posted January 17, 2000 10:52 AM
I can tell you how my code is arranged, and how I'd modify it if I did it again..
I have two classes, the Landscape Class, and the Patch Class.
Landscape is just a means to hold a large square block of the Height Map (from 512->2048 units square have been tested). It keeps a two dimentional array of Patch objects, a pointer to a dynamicly allocated Height Map array and some other junk.
It is not built for infinite tiling like the Tread Marks engine, so if you want this feature, a dynamically allocated Patch array would be more useful here.
For that, you'd allocate patches which are offset from the camera eye to cover everything the player might see that frame. In the case of Tread Marks, I believe this is a 16x16 grid of patches for 1000m visibility.
The Patch class keeps two TriTreeNode structs. These are not dynamically allocated to the patch but rather owned by the object itself. Each Patch object also keeps two variance trees in the form of an array (see a previous post by Seumas about Implicit Binary Trees and how to use them).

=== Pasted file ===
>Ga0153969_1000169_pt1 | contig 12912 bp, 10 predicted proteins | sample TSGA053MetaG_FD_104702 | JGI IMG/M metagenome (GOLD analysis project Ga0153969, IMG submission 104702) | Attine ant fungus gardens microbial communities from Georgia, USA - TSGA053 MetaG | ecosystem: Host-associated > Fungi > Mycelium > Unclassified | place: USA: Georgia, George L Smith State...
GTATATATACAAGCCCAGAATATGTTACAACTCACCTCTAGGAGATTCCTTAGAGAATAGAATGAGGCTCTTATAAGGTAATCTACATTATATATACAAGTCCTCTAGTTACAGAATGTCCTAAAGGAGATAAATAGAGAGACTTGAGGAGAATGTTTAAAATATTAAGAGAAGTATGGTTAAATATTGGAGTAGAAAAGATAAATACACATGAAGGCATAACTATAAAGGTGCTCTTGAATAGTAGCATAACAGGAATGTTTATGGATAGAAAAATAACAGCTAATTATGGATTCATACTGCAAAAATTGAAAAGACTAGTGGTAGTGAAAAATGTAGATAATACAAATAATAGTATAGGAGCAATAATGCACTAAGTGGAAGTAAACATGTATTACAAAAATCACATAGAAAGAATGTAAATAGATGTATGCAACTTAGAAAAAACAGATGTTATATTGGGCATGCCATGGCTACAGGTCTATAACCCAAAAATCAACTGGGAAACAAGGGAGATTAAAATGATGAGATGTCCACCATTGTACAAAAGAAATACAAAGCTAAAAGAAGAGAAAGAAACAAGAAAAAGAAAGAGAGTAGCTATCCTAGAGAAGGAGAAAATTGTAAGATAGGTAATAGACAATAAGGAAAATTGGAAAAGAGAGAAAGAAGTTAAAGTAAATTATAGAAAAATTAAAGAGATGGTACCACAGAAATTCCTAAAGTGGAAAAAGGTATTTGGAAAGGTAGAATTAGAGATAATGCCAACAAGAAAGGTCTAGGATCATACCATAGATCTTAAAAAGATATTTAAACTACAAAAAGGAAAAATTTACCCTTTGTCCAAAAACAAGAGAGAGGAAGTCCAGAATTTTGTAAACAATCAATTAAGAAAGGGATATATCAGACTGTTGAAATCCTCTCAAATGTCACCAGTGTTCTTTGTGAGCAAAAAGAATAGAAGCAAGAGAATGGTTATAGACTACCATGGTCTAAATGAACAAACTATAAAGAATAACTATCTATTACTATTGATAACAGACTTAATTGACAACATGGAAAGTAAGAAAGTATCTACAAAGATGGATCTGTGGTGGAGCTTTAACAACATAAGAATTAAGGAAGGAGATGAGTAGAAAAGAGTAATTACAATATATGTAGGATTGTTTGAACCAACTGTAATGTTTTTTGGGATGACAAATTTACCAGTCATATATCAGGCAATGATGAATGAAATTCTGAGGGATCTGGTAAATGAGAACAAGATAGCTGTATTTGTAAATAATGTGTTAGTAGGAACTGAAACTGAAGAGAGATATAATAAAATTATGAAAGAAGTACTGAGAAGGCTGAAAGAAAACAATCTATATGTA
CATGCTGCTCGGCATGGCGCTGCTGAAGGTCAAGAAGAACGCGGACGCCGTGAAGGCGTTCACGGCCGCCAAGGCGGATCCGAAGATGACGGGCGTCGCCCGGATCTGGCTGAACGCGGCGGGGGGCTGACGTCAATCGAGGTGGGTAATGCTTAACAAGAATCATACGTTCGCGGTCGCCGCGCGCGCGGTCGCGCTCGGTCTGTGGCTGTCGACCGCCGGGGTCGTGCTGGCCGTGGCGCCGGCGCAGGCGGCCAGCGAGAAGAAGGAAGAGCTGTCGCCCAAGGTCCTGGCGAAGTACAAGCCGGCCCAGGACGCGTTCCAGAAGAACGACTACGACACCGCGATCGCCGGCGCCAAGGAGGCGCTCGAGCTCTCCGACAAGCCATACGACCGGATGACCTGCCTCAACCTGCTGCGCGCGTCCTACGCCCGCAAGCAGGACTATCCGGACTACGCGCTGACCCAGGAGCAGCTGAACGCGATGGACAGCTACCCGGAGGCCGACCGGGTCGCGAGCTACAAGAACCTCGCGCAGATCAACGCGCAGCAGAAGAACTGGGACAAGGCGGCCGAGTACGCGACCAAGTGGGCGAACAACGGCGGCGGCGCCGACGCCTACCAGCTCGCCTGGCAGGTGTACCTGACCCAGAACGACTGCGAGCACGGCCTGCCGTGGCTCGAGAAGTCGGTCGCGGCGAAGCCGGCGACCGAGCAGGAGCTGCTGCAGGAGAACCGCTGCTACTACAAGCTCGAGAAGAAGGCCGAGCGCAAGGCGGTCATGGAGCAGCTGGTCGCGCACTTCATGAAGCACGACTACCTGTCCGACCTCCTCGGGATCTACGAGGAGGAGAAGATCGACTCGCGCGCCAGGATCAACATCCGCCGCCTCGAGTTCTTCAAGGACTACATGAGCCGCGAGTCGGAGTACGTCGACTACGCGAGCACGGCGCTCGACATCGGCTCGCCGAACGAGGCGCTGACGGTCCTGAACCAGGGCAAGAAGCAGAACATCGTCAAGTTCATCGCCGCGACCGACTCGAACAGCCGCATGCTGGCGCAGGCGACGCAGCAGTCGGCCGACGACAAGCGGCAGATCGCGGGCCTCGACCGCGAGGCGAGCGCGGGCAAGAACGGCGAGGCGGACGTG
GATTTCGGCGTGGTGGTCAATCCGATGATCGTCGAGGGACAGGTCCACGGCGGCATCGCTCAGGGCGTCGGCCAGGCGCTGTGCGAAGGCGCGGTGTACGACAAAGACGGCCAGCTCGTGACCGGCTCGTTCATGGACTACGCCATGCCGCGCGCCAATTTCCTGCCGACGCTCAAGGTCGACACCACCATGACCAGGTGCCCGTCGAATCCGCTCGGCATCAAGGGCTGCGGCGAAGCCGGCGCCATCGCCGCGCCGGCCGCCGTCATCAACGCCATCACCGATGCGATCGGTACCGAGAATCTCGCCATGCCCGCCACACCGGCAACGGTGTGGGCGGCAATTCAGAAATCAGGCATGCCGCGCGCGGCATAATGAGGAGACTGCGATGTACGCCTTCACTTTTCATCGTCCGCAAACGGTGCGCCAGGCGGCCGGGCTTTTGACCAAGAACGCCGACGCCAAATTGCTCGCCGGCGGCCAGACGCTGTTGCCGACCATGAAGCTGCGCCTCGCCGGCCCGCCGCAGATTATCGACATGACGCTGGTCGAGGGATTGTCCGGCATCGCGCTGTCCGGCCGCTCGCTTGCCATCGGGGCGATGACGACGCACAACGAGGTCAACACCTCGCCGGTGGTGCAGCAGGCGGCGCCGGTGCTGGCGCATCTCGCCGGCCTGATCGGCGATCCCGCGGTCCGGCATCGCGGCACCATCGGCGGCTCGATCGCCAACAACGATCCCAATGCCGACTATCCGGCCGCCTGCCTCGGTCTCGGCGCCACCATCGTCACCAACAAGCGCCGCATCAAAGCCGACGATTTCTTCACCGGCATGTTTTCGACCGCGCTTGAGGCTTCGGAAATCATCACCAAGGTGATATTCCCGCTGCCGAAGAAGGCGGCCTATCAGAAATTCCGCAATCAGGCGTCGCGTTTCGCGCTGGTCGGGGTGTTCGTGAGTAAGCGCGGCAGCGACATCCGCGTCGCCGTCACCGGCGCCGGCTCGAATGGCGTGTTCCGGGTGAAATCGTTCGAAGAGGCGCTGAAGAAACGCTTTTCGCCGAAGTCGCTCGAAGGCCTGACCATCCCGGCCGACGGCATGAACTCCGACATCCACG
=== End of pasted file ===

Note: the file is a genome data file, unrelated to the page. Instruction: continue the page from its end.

The TriTreeNode struct is a basic C structure with five pointers. The Landscape class keeps a static pool of these structures (lots, like 20,000+ of them) as well as a static allocator function for them. This way a Patch can ask the Landscape class to give it a new TriTreeNode off the pool instead of having the system dynamically allocate it (which can fragment memory).
If I were to rewrite this part, I would introduce a BinTriTree class to encapsulate the TriTreeNode stuff and move it out of the Patch class. This would eliminate a useless 'current tree' variable that my code needs to keep track of which tree it's in.
Hope that helped it's early for a Monday... Feel free to ask if you would like more info. My code will be released within a month and is well documented.